Ending days of speculation, Shiv Sena president Uddhav Thackeray will attend Narendra Modi's swearing-in ceremony in New Delhi on Monday where party MP Anant Geete will be sworn-in as the sole cabinet minister from the Sena's quota.
However, there is no clarity on the number of ministerial berths that the Sena may get. In 1999, the Shiv Sena, which had 15 MPs, had three ministers and the post of the Lok Sabha speaker. This time, with 18 MPs, its best performance so far, the Sena wants a larger share.
Earlier, there were speculations on whether Uddhav and his MPs would attend the function and if Sena representatives would be sworn-in due to factors like uneasiness over Pakistan prime minister Nawaz Sharif's presence and the BJP adopting a big-brother attitude and seeking to slight its oldest and most natural ally in the National Democratic Alliance (NDA).
Geete, who is a six-term MP, and turned out to be giant killer of sorts, having trounced former chief minister and then union minister Abdul Rehman Antulay in 2004 from Raigad and later, water resources minister Sunil Tatkare of the NCP in a three-cornered fight, told dna that he would be the only Sena man taking oath of office.
Geete, the power minister during the Atal Bihari Vajpayee-led BJP regime, confirmed that Uddhav would attend the ceremony and added that other Sena ministers will be sworn-in when the cabinet was expanded later.
Though the Sena was uneasy at Sharif's presence at the ceremony—it is opposed to sports and cultural ties with Pakistan at a time when the neighboring country is sponsoring terrorism in India – party leaders said the hesitation was also because of an increasingly imposing BJP.
Sena sources added that the BJP was seeking to be over-assertive on issues like a larger share of seats in the forthcoming assembly polls, laying claim to the chief minister's post, mooting a separate state of Vidarbha, and attempting to replace the Sena, which has a wider social and political base, as the dominant alliance partner.
Apart from chances of getting lesser cabinet berths at the Centre, the Sena is also said to be upset at the BJP reviving its shatapratishat BJP (100% BJP) slogan after the five-party Mahayuti's landslide victory in Maharashtra, where it cornered 42 of 48 seats and attempts by BJP leaders to repeatedly rub it in that the Sena benefited from the Modi wave.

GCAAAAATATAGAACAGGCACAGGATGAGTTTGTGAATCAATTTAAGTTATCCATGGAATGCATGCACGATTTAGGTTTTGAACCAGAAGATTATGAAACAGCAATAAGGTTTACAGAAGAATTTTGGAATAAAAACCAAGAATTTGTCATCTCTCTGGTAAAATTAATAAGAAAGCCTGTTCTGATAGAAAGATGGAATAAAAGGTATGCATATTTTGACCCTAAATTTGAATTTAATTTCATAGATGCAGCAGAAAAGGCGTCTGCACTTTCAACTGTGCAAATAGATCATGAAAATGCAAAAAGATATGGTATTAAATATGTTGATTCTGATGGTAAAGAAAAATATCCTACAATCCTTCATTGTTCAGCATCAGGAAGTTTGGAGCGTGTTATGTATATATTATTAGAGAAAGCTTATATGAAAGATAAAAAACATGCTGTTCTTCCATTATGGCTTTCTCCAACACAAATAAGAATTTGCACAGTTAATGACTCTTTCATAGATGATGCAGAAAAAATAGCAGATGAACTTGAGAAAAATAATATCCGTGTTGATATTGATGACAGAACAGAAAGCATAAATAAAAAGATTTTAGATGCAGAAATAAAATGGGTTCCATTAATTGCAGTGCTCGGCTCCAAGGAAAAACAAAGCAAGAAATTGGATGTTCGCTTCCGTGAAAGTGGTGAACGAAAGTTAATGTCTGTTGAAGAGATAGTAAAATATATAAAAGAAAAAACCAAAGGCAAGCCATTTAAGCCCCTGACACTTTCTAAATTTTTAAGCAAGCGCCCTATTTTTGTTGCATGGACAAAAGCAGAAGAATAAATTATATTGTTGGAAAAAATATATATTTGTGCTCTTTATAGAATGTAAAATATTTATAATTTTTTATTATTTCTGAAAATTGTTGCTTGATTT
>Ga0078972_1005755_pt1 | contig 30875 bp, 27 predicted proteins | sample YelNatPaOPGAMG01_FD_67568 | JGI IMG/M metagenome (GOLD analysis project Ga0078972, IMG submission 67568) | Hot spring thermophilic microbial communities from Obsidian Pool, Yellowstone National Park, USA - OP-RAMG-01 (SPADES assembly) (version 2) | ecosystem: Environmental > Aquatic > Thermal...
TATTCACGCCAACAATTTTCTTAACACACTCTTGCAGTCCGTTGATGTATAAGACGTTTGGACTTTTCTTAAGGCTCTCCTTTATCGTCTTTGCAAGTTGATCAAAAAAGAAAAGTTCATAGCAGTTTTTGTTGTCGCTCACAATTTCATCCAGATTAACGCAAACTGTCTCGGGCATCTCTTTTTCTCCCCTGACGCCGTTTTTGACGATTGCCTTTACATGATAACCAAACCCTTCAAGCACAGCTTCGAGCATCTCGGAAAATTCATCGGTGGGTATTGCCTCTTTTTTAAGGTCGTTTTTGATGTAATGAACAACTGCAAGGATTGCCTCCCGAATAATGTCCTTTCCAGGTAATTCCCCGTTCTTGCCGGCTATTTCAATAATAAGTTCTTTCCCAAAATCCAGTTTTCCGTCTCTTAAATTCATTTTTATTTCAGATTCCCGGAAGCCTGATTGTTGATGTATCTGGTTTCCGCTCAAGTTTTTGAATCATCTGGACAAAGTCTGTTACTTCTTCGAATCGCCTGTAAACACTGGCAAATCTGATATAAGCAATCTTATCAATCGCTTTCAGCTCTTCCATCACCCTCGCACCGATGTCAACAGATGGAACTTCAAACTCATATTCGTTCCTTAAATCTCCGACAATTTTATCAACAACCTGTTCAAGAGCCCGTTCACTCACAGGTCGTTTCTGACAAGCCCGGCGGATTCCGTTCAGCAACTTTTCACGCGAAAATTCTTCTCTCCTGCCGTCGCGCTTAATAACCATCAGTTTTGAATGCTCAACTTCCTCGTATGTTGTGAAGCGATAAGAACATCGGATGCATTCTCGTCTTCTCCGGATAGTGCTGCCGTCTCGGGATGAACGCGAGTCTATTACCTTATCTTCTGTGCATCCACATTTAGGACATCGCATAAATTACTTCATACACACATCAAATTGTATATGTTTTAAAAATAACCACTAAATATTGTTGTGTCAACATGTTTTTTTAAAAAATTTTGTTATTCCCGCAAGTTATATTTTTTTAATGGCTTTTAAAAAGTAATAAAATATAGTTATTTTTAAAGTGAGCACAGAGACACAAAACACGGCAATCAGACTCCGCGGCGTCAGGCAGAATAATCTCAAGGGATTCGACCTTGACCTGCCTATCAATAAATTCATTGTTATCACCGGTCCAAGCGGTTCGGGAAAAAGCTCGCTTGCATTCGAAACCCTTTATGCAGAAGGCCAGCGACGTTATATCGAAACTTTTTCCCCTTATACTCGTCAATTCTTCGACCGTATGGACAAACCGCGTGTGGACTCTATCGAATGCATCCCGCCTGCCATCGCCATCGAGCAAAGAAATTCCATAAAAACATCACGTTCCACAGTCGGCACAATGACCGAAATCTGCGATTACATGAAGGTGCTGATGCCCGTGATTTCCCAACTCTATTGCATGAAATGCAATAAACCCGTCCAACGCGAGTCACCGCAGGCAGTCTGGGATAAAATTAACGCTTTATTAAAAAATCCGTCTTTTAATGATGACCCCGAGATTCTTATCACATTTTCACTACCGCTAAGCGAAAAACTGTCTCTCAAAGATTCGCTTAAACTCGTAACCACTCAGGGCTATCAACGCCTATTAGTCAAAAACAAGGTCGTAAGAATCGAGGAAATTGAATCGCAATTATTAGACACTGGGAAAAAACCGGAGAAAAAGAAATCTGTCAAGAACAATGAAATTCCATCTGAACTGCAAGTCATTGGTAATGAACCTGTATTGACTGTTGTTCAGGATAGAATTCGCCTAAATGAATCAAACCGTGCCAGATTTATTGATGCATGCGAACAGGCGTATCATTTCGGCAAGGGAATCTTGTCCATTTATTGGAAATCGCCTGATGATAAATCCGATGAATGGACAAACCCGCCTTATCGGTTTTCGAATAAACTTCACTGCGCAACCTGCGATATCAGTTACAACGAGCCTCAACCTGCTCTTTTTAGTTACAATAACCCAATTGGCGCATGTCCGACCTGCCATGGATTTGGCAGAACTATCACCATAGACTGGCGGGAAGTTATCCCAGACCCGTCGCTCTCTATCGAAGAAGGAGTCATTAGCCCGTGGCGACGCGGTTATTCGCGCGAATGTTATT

"Did the Shiv Sena constantly remind the BJP that it benefited from Balasaheb's charisma in the past?" questioned an irate Sena source, adding that slighting them could cost the BJP dearly in the Maharashtra assembly polls later this year.
"Though there was a Modi wave now, the Sena had 11 MPs in 2009 and 12 MPs in 2004," he pointed out, adding that the BJP had also benefited due to the support of the Sena rank and file. "This win was like a windfall for the BJP, they cannot afford to alienate allies in the long-run," the Sena source claimed, pointing to how the Shiv Sena was the second largest party after the BJP in the NDA.
A Shiv Sena MP, who was with Uddhav when they visited the shrine of Bharadidevi at Anganewadi in Sindhudurg, confirmed they were heading to Delhi for the swearing-in. While BJP and NDA leaders were lobbying for berths, Uddhav was visiting shrines like those of Bharadidevi and the Thackeray family deity – Goddess Ekvira at Karla with MPs.
"Pakistan has repeatedly violated the ceasefire on the border... Maybe Modi had to reach out to SAARC countries as part of international protocol," said a Sena MP, adding that despite Sharif attending Modi's swearing-in, questions like whether Pakistan could reign in state and non-state actors working against India, would persist. He pointed to how Modi was seen as a hardliner on issues of national security.
However, the Shiv Sena was part of the BJP led NDA dispensation when Vajpayee visited Lahore and when Pakistani dictator Pervez Musharraf visited India.